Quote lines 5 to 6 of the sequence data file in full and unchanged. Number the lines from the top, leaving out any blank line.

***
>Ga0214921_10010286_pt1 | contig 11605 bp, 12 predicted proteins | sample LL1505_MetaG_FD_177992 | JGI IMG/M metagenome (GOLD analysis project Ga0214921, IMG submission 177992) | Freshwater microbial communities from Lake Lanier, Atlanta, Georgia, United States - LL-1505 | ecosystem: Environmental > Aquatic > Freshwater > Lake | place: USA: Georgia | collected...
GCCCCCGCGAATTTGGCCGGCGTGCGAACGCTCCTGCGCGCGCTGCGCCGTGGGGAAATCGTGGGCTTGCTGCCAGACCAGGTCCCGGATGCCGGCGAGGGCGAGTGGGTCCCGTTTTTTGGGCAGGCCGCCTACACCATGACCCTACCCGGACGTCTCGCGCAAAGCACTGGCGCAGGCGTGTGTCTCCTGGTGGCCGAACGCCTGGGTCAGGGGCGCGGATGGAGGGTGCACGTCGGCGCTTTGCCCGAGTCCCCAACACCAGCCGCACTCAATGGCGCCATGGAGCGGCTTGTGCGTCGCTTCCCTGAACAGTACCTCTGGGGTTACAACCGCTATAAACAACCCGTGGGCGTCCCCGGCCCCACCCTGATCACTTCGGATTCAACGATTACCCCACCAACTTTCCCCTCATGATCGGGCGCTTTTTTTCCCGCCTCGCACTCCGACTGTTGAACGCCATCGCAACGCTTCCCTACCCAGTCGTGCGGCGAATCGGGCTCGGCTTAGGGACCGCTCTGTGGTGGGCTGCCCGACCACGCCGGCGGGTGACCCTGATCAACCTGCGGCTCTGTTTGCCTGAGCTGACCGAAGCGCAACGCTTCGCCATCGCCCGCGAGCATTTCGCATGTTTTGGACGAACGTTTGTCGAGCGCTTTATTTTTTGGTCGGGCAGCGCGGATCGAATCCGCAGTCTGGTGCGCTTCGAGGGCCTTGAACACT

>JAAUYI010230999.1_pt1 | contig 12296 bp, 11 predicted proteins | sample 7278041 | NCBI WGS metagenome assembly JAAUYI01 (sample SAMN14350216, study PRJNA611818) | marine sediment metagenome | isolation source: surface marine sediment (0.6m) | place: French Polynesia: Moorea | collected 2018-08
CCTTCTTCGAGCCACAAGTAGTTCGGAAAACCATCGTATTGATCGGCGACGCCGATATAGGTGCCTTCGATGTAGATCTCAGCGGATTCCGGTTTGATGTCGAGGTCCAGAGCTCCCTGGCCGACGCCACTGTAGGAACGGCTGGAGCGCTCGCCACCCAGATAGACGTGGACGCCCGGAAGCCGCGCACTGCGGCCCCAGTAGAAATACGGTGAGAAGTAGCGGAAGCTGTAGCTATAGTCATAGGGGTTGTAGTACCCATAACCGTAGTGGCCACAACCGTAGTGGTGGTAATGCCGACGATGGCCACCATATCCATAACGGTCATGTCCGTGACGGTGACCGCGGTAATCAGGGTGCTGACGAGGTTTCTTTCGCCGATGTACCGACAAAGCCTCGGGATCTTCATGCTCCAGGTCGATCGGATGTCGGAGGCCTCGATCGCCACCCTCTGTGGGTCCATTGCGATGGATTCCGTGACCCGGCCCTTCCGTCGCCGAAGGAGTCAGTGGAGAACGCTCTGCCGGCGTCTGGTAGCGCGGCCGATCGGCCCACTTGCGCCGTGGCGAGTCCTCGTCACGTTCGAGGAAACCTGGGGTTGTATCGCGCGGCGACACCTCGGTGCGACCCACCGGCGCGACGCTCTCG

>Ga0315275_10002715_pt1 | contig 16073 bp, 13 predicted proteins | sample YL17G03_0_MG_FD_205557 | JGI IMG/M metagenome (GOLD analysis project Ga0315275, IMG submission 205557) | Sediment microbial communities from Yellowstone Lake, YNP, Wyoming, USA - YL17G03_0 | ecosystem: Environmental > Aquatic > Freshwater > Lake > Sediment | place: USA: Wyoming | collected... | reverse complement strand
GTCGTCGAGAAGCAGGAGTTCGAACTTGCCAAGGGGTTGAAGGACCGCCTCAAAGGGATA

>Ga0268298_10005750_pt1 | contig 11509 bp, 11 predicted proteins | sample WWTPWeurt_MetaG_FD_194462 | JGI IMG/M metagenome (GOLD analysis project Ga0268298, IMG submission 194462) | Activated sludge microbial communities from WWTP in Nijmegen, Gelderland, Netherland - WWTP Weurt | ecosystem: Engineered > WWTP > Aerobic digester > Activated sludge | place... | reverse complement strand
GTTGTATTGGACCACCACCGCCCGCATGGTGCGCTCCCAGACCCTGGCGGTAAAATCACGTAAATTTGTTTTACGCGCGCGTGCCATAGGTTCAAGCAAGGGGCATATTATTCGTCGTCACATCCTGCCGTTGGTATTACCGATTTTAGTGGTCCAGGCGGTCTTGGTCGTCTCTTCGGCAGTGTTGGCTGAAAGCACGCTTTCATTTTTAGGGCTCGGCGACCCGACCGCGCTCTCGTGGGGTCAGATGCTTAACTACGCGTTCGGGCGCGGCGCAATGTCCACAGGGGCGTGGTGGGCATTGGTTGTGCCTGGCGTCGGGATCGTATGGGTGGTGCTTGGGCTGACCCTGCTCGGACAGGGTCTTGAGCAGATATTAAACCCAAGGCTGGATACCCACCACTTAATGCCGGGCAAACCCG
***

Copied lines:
>Ga0315275_10002715_pt1 | contig 16073 bp, 13 predicted proteins | sample YL17G03_0_MG_FD_205557 | JGI IMG/M metagenome (GOLD analysis project Ga0315275, IMG submission 205557) | Sediment microbial communities from Yellowstone Lake, YNP, Wyoming, USA - YL17G03_0 | ecosystem: Environmental > Aquatic > Freshwater > Lake > Sediment | place: USA: Wyoming | collected... | reverse complement strand
GTCGTCGAGAAGCAGGAGTTCGAACTTGCCAAGGGGTTGAAGGACCGCCTCAAAGGGATA